New California Legislation Gives Air Quality Officials the Ability to Quickly Stop Pollution
California has been combating air pollution since the enactment of the Air Pollution Control Act of 1947, which authorized the creation of Air Pollution Control Districts (APCD) or Air Quality Management Districts (AQMD) in every county in the state of California. Each of the 35 districts regulates air quality control for the public’s health and welfare. On August 7, 2017, a new law passed in California seeks to strengthen the fight against air pollution. It adds Section 42451.5 to the Health and Safety Code, which gives pollution control officers the power to issue immediate orders on or after January 1, 2018, to stop non-vehicular polluting operations when violations pose an “imminent and substantial” danger.
This new law will primarily impact California residents living in industrial communities such as Paramount, Boyle Heights and Maywood. Residents who live in these affected areas can expect highly polluting operations to cease much faster as a result of Section 42451.5. However, this new law is viewed as a substantial threat to the survival of California businesses, as Section 42451.5 allows up to a 45-day cessation of operations based on the lone discretion of air pollution control officers.
Currently, Health & Safety Code Section 42451 allows the hearing boards of California air districts to issue orders for abatement whenever the air districts find a violation of any order, rule or regulation prohibiting or limiting the discharge of air contaminants into the air, but only after notice and an abatement hearing is conducted. Under the current law, air regulators seeking orders to stop an entity’s pollution that threatens public health must go through an administrative hearing board, a process that can take months while the pollution continues.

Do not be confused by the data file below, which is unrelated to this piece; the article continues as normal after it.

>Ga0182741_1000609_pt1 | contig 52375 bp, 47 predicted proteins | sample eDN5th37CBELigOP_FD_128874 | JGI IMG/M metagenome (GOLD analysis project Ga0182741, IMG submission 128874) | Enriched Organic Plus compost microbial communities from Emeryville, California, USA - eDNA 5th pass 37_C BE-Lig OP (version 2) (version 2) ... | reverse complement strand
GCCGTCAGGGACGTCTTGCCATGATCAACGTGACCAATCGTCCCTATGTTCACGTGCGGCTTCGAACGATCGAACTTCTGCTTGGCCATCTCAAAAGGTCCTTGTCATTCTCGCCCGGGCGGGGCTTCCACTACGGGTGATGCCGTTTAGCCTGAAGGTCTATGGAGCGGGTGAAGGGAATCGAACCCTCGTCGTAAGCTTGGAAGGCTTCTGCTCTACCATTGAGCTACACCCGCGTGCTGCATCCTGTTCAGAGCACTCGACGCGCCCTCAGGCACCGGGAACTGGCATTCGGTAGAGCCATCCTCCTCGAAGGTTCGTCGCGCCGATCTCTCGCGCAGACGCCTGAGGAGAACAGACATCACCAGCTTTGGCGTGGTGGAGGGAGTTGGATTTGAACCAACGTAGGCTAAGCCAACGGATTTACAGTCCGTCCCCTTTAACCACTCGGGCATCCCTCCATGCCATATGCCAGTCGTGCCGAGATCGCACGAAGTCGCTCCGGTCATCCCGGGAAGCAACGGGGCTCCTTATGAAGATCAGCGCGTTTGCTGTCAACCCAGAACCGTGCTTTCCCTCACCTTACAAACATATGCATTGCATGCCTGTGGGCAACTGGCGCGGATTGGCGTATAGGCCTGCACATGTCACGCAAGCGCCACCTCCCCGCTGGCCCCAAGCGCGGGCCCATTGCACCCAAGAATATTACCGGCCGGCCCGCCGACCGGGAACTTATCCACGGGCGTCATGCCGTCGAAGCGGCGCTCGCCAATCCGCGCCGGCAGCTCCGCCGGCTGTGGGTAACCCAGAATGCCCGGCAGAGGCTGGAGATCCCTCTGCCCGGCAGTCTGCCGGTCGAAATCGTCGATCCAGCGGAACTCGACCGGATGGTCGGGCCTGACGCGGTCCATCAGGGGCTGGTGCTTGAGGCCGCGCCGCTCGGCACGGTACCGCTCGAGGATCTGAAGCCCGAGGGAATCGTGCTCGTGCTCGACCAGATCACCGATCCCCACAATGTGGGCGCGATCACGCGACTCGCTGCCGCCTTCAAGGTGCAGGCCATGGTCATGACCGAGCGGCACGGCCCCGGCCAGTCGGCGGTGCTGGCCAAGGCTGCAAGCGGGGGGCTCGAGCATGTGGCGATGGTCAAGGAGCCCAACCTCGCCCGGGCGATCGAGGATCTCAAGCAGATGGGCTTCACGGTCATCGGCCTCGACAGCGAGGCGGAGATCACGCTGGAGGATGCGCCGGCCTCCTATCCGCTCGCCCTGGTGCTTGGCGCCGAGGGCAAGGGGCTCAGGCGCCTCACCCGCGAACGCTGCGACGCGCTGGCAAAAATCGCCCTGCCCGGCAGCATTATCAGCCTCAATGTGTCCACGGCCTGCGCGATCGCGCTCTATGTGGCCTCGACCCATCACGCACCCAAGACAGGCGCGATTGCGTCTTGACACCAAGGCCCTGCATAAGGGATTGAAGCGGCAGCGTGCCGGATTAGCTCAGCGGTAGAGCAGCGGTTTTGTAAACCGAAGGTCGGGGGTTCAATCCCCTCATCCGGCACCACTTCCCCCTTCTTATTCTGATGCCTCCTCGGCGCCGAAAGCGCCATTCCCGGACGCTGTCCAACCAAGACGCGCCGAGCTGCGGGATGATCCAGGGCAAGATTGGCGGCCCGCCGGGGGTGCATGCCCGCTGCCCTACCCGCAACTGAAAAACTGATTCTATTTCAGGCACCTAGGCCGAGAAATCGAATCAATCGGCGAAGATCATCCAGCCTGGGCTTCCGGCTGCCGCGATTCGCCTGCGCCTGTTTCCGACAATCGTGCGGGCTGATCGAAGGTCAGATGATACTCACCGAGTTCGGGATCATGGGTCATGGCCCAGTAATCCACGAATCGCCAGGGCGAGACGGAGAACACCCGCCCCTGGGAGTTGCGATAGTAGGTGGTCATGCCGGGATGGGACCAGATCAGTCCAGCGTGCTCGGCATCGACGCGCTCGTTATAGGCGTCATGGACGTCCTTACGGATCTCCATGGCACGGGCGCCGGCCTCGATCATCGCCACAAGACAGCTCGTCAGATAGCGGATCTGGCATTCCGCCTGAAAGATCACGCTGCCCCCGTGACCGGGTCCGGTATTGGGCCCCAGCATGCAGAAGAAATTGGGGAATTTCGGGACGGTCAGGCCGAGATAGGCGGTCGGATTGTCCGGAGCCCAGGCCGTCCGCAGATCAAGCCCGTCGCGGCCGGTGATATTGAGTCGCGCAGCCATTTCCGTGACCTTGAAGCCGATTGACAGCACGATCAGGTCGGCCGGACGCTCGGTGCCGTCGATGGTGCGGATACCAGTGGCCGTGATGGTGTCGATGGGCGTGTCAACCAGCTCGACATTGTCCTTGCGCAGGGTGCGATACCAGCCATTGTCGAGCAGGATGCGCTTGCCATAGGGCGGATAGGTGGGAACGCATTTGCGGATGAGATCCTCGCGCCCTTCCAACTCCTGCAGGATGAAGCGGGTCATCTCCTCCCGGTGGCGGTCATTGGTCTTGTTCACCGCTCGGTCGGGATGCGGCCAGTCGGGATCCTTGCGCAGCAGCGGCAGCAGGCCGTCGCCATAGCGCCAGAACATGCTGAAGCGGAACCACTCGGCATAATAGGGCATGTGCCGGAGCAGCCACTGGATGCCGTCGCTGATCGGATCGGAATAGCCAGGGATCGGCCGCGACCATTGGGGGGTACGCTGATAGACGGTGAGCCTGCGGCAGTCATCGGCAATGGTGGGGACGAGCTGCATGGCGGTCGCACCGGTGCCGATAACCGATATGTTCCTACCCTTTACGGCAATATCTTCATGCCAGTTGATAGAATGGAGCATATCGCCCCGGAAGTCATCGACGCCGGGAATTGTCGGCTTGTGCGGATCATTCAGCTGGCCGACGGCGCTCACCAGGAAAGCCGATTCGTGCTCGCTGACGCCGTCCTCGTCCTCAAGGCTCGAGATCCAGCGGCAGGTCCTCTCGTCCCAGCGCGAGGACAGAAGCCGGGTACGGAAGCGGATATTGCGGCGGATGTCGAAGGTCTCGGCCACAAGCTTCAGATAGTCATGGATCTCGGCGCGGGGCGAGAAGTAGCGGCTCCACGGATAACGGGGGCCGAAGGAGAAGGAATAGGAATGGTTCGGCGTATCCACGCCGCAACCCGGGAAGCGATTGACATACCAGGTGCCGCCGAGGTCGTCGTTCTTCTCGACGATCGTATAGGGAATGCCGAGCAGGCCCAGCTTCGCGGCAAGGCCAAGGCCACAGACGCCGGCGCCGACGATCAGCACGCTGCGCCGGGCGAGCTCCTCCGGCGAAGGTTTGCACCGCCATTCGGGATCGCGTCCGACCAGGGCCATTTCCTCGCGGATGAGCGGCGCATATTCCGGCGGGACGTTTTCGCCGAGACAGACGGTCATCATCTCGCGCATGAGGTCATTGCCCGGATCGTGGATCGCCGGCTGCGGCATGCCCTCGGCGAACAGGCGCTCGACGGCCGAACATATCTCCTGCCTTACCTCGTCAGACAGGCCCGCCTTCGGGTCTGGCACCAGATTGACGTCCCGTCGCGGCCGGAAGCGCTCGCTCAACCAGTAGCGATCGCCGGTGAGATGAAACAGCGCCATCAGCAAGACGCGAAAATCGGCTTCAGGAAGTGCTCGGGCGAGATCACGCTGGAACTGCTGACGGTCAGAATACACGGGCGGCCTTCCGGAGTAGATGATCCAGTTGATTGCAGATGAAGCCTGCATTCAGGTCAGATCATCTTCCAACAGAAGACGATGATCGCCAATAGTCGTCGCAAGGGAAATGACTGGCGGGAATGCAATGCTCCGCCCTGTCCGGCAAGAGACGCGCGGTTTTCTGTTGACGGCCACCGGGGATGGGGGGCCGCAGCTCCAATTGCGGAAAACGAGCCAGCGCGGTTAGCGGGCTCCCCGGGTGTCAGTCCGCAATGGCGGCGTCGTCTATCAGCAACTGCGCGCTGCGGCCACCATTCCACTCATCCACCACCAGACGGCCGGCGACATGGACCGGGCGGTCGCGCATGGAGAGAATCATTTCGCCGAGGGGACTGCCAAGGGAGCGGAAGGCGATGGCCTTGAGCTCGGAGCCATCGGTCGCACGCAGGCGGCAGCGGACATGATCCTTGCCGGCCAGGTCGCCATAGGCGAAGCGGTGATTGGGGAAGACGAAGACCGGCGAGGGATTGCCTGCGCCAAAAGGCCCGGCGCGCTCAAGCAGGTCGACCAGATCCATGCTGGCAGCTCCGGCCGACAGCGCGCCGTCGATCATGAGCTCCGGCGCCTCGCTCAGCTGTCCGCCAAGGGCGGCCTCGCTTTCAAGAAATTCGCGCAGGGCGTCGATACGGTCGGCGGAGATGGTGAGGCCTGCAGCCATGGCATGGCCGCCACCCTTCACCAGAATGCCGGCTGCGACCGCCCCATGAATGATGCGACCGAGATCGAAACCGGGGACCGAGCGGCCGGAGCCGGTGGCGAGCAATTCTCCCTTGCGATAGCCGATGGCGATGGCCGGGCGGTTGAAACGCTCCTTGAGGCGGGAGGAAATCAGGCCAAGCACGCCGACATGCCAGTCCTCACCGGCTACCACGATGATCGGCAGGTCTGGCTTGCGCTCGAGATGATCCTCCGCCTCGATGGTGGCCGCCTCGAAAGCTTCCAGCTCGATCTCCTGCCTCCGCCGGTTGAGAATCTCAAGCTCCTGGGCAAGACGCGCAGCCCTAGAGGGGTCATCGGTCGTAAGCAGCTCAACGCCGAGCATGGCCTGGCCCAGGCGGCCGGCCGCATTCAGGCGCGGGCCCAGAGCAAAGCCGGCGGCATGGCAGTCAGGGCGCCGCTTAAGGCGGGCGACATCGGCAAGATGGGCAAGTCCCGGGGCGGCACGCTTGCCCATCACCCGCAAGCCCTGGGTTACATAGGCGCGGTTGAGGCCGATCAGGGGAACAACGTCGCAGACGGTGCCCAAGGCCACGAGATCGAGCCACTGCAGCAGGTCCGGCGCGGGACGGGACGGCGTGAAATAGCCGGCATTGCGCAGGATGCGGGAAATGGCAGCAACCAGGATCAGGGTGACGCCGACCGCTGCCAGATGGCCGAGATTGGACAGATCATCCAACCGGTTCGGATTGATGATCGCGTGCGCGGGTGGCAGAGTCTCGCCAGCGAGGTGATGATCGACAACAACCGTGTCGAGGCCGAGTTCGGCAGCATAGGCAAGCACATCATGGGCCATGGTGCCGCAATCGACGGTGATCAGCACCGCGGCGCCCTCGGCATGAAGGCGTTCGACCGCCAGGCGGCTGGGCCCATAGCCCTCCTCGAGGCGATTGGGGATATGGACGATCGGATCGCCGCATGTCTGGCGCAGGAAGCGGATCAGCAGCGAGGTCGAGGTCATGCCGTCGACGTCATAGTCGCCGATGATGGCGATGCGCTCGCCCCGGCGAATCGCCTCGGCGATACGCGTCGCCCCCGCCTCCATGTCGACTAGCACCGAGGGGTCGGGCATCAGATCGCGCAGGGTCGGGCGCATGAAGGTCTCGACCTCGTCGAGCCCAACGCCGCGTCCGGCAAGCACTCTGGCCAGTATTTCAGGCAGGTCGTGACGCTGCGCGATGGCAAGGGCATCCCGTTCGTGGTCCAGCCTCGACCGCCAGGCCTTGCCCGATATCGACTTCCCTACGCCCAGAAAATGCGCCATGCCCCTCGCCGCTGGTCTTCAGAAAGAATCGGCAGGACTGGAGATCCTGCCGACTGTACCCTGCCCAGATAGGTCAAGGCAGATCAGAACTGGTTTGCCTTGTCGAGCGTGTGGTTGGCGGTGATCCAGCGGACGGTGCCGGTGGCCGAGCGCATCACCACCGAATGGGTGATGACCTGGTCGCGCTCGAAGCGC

Local air quality officials have now gained new powers to quickly stop an entity’s pollution. Section 42451.5 allows an air pollution control officer to issue an interim abatement order, without a hearing, if the officer finds an “imminent and substantial endangerment to the public health or welfare, or the environment.” Most notably, the new law does not define what constitutes an “imminent and substantial” danger. Rather, air pollution control officers are given discretion in applying the new standard.
However, prior to issuing an interim order, the air pollution control officer must attempt to meet and confer with the regulated entity and make a good-faith effort to agree on a stipulated interim order. The air district must then schedule a hearing within three business days, and the hearing must be held no later than 30 days after the receipt of the notice of the interim abatement order. The initial interim abatement order shall remain in effect until the hearing board has made a final determination on the merits, which shall be as soon as possible but not later than 14 days after the completion of the hearing. The air pollution control officer also has the authority to rescind an interim order if the officer finds that the order is no longer necessary. Lastly, under the new law, the hearing board must vacate an interim order at any time after the hearing has commenced if it finds that the imminent and substantial danger does not or no longer exists.